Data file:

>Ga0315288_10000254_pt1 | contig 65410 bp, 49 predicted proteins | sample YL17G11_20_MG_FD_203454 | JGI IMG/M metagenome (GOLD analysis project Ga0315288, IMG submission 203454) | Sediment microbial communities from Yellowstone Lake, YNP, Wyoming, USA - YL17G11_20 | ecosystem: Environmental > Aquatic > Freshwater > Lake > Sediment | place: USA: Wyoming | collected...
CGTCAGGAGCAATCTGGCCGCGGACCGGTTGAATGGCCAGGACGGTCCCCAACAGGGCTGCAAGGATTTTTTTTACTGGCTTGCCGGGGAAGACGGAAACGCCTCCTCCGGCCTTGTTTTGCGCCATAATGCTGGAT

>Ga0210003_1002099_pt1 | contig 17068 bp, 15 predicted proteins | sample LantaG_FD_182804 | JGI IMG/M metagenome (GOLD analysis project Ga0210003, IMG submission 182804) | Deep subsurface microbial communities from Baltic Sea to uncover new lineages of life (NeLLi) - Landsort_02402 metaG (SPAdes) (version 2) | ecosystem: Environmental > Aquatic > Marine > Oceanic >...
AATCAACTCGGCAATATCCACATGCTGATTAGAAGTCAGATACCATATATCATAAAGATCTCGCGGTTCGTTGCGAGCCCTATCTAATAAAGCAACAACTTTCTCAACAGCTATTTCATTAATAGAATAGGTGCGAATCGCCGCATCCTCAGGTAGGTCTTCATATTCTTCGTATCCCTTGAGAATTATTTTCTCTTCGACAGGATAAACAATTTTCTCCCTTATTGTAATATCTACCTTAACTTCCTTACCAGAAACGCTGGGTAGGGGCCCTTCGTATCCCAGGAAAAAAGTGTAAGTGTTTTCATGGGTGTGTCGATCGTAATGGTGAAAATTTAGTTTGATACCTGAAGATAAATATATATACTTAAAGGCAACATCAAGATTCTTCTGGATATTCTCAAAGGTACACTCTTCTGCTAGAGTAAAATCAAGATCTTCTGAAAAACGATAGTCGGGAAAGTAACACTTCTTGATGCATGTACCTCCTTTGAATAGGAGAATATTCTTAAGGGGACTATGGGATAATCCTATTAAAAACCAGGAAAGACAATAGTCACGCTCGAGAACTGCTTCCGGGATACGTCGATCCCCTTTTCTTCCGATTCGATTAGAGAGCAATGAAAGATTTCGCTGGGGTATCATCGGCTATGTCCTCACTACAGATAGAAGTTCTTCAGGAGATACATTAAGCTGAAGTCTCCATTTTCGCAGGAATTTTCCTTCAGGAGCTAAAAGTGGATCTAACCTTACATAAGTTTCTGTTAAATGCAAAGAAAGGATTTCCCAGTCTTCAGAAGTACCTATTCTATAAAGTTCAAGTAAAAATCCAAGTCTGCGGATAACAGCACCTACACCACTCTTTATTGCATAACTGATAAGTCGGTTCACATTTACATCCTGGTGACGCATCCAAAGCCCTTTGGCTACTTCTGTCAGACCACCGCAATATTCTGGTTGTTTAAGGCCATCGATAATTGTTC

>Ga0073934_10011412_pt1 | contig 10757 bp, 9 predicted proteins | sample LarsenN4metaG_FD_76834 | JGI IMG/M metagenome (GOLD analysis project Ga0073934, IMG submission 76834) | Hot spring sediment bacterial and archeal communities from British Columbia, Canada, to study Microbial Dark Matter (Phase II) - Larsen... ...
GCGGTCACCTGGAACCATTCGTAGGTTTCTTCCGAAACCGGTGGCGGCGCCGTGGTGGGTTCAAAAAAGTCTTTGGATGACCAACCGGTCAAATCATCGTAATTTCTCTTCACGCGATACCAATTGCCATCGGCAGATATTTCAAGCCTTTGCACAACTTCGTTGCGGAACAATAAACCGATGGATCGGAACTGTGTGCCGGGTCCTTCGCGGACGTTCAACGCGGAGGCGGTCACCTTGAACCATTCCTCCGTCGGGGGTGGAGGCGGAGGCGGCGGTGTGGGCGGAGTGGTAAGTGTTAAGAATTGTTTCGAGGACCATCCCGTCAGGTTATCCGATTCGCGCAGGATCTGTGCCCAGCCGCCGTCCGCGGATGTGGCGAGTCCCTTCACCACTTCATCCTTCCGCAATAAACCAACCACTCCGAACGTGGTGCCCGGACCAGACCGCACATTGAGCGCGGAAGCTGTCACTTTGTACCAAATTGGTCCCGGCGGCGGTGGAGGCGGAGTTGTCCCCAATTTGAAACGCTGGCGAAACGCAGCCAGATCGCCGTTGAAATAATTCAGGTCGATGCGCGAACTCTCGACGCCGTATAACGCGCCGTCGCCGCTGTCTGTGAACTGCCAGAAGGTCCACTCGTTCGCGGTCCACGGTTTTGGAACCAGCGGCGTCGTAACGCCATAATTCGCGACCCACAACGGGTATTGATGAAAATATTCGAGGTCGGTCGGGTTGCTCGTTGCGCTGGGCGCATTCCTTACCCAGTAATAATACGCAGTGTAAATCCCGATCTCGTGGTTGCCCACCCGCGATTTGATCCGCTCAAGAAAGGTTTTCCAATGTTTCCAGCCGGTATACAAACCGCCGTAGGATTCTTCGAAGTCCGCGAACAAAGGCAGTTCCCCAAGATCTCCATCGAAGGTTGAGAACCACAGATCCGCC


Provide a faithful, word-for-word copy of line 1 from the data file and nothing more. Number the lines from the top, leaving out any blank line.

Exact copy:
>Ga0315288_10000254_pt1 | contig 65410 bp, 49 predicted proteins | sample YL17G11_20_MG_FD_203454 | JGI IMG/M metagenome (GOLD analysis project Ga0315288, IMG submission 203454) | Sediment microbial communities from Yellowstone Lake, YNP, Wyoming, USA - YL17G11_20 | ecosystem: Environmental > Aquatic > Freshwater > Lake > Sediment | place: USA: Wyoming | collected...